With the right plan and the right discipline, you can get seriously shredded in just 28 days.Read article
Rohan Murphy can’t stop smiling. Even when the 29-year-old paralympic powerlifting hopeful— capable of benching six plates without the use of his legs—is prompted by a photographer to show some grit during a 100-pound dumbbell bench press, a sneaky grin appears at the corners of his mouth.
His 2008 Nike “No Excuses” commercial, in which he dips, does handstand pushups, and spins around like a break dancer, is set to the happy-go-lucky tune of Burl Ives’ “The Doughnut song.” There’s a moment in the ad, after a set of dips, that he smiles, chuckles, and shakes his head like a coy teenager being asked to the prom. When asked why he smiles so much, his reply is, “Why not? Life is good.”
But when he was a kid, Murphy wasn’t always so elated. In fact, he felt like he was on the outside looking in when he’d go to friends’ Little League and soccer games. His older brother was a decent high school athlete, and Murphy would dutifully watch from the sidelines. He was named after one of his father’s sports heroes—Rohan Kanhai, a West Indian cricket player. He loved sports, but sports weren’t exactly in the cards. Due to a congenital deformity, Murphy had his legs amputated when he was just four years old.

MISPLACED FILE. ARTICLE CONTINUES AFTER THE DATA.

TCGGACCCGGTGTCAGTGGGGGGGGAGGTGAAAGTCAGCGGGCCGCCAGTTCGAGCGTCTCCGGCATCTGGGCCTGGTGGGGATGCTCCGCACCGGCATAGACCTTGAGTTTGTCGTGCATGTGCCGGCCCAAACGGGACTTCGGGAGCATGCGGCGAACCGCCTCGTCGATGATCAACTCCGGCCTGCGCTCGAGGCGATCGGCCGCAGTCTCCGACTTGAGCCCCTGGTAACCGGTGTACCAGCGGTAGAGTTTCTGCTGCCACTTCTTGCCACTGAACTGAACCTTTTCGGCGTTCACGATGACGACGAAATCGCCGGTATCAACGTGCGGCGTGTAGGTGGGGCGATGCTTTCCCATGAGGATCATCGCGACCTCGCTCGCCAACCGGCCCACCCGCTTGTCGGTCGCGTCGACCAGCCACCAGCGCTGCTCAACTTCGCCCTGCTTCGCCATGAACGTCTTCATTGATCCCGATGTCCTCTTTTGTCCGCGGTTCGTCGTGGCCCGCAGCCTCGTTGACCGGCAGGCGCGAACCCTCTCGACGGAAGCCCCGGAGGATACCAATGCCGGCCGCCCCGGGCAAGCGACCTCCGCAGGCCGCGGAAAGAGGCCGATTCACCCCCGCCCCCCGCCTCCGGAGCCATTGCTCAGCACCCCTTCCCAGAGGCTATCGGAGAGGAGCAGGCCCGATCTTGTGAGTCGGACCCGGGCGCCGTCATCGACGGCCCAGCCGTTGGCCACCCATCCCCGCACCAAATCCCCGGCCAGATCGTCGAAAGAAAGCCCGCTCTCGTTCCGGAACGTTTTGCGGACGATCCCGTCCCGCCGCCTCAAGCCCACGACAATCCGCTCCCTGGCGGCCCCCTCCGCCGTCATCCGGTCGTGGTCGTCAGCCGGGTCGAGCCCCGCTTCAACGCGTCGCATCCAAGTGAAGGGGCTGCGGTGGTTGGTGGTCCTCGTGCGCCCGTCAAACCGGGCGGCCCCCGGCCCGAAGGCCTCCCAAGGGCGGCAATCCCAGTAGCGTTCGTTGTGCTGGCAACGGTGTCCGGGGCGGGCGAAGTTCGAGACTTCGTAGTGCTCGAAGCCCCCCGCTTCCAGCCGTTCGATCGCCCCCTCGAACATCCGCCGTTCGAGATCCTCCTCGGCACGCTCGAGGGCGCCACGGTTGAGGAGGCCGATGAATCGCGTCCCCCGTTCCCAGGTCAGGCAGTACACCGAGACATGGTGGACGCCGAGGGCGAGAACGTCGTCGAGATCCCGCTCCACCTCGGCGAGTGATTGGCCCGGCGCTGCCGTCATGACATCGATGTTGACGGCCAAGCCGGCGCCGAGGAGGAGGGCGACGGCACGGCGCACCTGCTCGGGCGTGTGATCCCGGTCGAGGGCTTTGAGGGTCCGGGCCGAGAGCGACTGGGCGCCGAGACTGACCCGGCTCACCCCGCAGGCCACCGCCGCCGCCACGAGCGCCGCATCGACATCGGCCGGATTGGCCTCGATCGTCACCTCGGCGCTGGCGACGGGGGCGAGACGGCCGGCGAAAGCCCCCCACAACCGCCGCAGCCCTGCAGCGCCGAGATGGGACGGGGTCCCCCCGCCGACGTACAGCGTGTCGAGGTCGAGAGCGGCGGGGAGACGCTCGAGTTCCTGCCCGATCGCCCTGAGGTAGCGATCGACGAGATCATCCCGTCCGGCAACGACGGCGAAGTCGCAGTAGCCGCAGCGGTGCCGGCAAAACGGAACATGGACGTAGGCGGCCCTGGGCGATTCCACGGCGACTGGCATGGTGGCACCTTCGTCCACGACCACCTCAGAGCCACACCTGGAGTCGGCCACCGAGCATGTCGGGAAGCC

“It was tough for me growing up disabled, because I rejected it,” Murphy says. “I wanted my life to be like everyone else’s.” Because he couldn’t play he felt he couldn’t be the one thing he wanted to be: a normal kid.
“What normal kid doesn’t want to play?” says Ron Croteau, wrestling coach and phys ed teacher at East Islip High School on Long Island, in New York, where Murphy grew up. “So we got him out to wrestling.”
It started slowly. In eighth grade, Murphy was made manager of several East Islip sport teams. Then Coach Croteau had him working out, treating him like every one of the other kids. Eventually, Murphy hit the wrestling mats.
“I put a lot of pressure on myself,” says Murphy, “because I knew I was the only kid out there competing without legs, with a disability. But after that first year, it became easy—I knew I had nothing to lose.”